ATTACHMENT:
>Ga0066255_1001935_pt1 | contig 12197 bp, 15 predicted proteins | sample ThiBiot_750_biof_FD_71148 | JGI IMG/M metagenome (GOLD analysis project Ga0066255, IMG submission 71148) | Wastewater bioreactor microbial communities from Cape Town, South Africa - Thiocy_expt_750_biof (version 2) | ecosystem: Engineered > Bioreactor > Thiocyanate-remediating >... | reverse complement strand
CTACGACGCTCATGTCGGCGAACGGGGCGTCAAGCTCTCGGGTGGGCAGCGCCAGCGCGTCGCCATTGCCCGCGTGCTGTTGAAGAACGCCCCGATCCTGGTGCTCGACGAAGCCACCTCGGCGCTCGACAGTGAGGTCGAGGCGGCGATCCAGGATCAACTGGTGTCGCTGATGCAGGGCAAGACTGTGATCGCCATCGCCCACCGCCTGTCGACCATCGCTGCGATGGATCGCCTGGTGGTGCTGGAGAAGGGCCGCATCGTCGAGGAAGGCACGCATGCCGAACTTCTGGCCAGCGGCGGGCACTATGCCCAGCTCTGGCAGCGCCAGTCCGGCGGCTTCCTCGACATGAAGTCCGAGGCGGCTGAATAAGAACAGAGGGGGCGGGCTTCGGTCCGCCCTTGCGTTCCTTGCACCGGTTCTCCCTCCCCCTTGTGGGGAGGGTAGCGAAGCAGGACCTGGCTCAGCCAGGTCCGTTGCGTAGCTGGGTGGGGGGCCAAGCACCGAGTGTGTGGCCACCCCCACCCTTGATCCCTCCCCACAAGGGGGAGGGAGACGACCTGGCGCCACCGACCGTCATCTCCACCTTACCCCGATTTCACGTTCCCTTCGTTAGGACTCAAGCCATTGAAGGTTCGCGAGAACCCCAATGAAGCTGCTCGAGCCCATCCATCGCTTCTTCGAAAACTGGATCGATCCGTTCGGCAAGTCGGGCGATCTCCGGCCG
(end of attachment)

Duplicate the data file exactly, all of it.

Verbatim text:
>Ga0066255_1001935_pt1 | contig 12197 bp, 15 predicted proteins | sample ThiBiot_750_biof_FD_71148 | JGI IMG/M metagenome (GOLD analysis project Ga0066255, IMG submission 71148) | Wastewater bioreactor microbial communities from Cape Town, South Africa - Thiocy_expt_750_biof (version 2) | ecosystem: Engineered > Bioreactor > Thiocyanate-remediating >... | reverse complement strand
CTACGACGCTCATGTCGGCGAACGGGGCGTCAAGCTCTCGGGTGGGCAGCGCCAGCGCGTCGCCATTGCCCGCGTGCTGTTGAAGAACGCCCCGATCCTGGTGCTCGACGAAGCCACCTCGGCGCTCGACAGTGAGGTCGAGGCGGCGATCCAGGATCAACTGGTGTCGCTGATGCAGGGCAAGACTGTGATCGCCATCGCCCACCGCCTGTCGACCATCGCTGCGATGGATCGCCTGGTGGTGCTGGAGAAGGGCCGCATCGTCGAGGAAGGCACGCATGCCGAACTTCTGGCCAGCGGCGGGCACTATGCCCAGCTCTGGCAGCGCCAGTCCGGCGGCTTCCTCGACATGAAGTCCGAGGCGGCTGAATAAGAACAGAGGGGGCGGGCTTCGGTCCGCCCTTGCGTTCCTTGCACCGGTTCTCCCTCCCCCTTGTGGGGAGGGTAGCGAAGCAGGACCTGGCTCAGCCAGGTCCGTTGCGTAGCTGGGTGGGGGGCCAAGCACCGAGTGTGTGGCCACCCCCACCCTTGATCCCTCCCCACAAGGGGGAGGGAGACGACCTGGCGCCACCGACCGTCATCTCCACCTTACCCCGATTTCACGTTCCCTTCGTTAGGACTCAAGCCATTGAAGGTTCGCGAGAACCCCAATGAAGCTGCTCGAGCCCATCCATCGCTTCTTCGAAAACTGGATCGATCCGTTCGGCAAGTCGGGCGATCTCCGGCCG